I’d never been to Alibaba till this week and the loss is entirely mine.
In all fairness, Alibaba is one of those places which doesn’t so much fly under the radar as squat indifferently under it. No one I know in Colaba has eaten there or spoken about it; I had heard good things about the Indian food long ago, but I’m not sure from whom I heard it. Compared to its swish neighbours The Table, Le Pain Quotidien and Pizza Express which attract all the attention, the 50-year old restaurant is stubbornly low key. (The night we visited only one other table was occupied)
And that’s really unfortunate because the food is surprisingly good.
I was a little less surprised about the quality after the wait staff informed me that the restaurant was owned by a Mrs Mallik who is a part of the Lamba family. The Lamba’s are famous for starting Kwality ice cream and also running a chain of Indian restaurants by the same name in Mumbai and Delhi. (All the Mumbai branches are shut but there is an outlet in Delhi). However, they still own and run another Mumbai institution – Gaylord’s at Churchgate.
Alibaba has changed its name a couple of times since it opened. Until the mid-70’s it ran as Alibaba after which, cashing in on the popularity of Chinese food, it became Hong Kong. The only time I stepped into the restaurant was somewhere in the late 90’s because my Korean girlfriend would go there every time she felt homesick. One of their soups – I can’t remember the name of the soup but do remember it being a very hearty, one-bowl meal – was very similar to a home-style Korean soup and the restaurant occasionally attracted Korean residents living in Mumba. In the mid-noughties it returned to its origins as Alibabas Klay Oven, which subsequently (though I’m not sure when, or why) turned into Alibaba BBQ and Seafood.
The name of the restaurant is somewhat misleading giving the impression that it’s a) a Mughlai restaurant b) specialising in seafood.
What Alibaba does is great Punjabi food. But you need to order judiciously: order the galoutis, fish, Chinese and anything vaguely Lucknowi/ Hyderabadi at your peril – stick to anything that sounds Dilli-Punjabi.
We started cautiously, ordering something simple that few places get wrong, but which is quite delightful when done well – a chicken malai kebab (Rs 395). This was definitely one of the better ones; the plump pieces of tikka were juicy and tender with a nice, thick coat of cream. Unfortunately, they serve it on a sizzler plate, so by the time we replenished our plates the chicken was a little overdone. The next time I’ll ask them to serve it on a regular serving dish.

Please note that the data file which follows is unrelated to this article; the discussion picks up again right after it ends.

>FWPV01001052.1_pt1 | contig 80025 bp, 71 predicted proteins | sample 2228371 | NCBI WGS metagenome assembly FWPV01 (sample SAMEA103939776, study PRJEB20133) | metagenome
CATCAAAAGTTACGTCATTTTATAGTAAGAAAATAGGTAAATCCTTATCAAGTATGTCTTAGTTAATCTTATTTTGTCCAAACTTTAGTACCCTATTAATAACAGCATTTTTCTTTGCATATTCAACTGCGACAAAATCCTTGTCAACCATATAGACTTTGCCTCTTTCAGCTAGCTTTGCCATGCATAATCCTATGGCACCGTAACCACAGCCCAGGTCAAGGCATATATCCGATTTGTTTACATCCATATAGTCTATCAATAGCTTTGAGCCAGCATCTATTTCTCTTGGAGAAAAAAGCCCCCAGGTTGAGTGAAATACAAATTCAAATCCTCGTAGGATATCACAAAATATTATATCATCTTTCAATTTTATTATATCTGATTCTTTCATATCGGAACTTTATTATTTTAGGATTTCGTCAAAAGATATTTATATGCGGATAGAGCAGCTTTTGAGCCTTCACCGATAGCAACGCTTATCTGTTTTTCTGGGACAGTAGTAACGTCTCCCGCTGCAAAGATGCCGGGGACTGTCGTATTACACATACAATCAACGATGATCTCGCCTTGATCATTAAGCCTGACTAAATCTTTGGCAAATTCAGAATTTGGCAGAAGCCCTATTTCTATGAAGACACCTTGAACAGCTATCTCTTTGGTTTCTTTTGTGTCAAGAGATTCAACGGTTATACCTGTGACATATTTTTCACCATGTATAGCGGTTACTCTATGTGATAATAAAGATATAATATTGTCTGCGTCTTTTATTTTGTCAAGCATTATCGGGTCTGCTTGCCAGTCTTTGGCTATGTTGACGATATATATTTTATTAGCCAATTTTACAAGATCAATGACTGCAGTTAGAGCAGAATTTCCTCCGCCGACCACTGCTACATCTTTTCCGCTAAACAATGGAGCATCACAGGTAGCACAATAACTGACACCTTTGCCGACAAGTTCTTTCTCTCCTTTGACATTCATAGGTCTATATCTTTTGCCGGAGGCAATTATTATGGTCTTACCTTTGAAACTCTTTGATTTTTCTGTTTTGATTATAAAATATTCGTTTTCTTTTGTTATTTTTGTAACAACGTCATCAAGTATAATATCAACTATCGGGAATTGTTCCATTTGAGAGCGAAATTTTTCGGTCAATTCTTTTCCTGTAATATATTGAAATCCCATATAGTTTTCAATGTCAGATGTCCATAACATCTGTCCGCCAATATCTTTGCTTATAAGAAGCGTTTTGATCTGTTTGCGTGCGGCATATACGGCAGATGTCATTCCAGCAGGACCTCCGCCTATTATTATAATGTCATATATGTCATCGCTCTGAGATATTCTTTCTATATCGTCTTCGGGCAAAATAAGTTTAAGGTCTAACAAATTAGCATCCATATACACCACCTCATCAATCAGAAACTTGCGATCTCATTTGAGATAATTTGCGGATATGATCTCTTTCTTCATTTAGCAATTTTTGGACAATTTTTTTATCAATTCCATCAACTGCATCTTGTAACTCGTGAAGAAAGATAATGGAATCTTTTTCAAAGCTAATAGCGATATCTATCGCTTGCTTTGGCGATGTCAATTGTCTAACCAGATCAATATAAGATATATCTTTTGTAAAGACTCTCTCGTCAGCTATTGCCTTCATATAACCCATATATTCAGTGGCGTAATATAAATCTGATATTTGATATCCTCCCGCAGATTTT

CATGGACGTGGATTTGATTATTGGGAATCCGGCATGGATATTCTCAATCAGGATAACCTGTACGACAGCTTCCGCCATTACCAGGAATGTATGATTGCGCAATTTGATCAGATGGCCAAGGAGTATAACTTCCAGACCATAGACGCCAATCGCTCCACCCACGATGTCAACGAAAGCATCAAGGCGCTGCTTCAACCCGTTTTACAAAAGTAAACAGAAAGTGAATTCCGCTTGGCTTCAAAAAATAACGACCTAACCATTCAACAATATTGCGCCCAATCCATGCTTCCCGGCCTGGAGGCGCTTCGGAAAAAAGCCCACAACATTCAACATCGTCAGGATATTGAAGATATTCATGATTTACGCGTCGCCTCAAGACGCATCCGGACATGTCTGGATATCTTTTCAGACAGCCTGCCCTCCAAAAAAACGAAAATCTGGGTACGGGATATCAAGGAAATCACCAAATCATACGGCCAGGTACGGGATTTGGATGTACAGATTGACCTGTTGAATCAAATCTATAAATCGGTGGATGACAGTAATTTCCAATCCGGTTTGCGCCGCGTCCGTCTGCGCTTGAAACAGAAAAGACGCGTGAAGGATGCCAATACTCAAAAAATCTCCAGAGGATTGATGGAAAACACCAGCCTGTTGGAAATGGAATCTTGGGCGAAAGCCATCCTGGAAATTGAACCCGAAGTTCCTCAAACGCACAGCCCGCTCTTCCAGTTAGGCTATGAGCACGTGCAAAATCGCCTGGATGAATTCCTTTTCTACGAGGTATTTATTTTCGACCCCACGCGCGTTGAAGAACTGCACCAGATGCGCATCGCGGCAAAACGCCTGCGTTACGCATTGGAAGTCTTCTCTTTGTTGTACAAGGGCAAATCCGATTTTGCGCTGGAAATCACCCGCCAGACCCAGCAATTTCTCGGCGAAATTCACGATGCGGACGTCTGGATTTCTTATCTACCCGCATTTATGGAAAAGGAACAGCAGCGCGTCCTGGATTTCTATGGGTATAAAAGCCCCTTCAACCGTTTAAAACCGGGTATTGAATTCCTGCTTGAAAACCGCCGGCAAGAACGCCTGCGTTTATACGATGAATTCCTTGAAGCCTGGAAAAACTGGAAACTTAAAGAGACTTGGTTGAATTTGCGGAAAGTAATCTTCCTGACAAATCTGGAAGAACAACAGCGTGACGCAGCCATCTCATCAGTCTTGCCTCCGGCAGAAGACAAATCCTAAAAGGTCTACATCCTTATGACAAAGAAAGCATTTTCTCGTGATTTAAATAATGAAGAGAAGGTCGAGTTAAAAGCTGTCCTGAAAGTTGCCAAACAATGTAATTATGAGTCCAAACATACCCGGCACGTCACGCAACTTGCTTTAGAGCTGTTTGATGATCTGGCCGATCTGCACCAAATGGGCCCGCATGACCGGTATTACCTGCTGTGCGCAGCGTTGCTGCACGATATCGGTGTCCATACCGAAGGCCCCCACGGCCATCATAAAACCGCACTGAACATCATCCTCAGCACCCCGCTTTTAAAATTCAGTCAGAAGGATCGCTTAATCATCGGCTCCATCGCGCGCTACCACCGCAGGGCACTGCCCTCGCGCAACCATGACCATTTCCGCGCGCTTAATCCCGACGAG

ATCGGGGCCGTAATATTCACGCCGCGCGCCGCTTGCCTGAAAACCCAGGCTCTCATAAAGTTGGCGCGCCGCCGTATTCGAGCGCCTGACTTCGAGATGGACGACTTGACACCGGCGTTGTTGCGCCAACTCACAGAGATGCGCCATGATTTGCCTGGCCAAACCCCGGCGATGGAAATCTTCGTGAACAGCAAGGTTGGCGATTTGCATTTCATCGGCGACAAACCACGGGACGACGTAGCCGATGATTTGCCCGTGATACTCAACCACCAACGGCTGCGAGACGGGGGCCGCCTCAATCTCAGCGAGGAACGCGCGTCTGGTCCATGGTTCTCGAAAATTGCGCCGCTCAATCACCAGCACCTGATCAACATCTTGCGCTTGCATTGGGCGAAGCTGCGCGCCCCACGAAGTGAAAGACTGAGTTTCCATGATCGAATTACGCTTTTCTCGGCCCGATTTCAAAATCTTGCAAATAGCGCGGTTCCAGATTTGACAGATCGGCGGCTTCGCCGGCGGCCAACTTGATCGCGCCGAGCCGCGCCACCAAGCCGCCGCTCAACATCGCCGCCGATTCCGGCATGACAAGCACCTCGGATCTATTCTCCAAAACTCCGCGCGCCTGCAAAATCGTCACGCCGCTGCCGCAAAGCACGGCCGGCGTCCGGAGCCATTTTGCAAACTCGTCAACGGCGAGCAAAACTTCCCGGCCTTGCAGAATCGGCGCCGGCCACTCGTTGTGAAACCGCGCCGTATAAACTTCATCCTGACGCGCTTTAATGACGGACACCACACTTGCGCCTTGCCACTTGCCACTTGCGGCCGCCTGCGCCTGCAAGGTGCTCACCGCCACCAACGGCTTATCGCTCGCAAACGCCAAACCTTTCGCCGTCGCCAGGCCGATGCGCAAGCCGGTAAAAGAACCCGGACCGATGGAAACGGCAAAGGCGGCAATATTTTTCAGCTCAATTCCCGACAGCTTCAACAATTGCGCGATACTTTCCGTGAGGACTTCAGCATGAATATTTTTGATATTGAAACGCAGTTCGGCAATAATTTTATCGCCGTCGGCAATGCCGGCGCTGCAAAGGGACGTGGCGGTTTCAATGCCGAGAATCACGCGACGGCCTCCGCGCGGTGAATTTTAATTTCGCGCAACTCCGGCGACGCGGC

The main course turned out to be even better.
Pure-bred, Old Delhi-style, the thick, heavy gravy of the butter chicken was just a tad greasy. This was not one of those butter chickens drowning in butter and smothered in masala but one that had a satisfyingly layered and complex flavour. The sweetness of the butter gave way to the tartness of the tomato and curd which was followed by the sharpness of the spices.
I was not overly impressed by the kheema mattar, but that’s only because I like my kheema to be a spicy and greasy. The partner-in-dine however loved its simple home-style taste; it was flavourful but not overwhelmed by spices. It went rather well with the soft, filling onion kulchas.
If it wasn’t for the fact the restaurant was mostly empty mid-week, Alibaba would be a good place to bring international visitors. The absence of customers however makes it perfect for couples who want a quiet (and reasonably romantic) place to go to for dinner.
Alibaba BBQ & Seafood
Apollo Bunder Road, Near Gateway Of India
Mumbai – 400005
Tel: 022 22848383
|Invited by PR company||No|
|Guest of the chef/ restaurant||No|
|Restaurant knew I’m a food writer||No|
|Meal comped by the restaurant||No|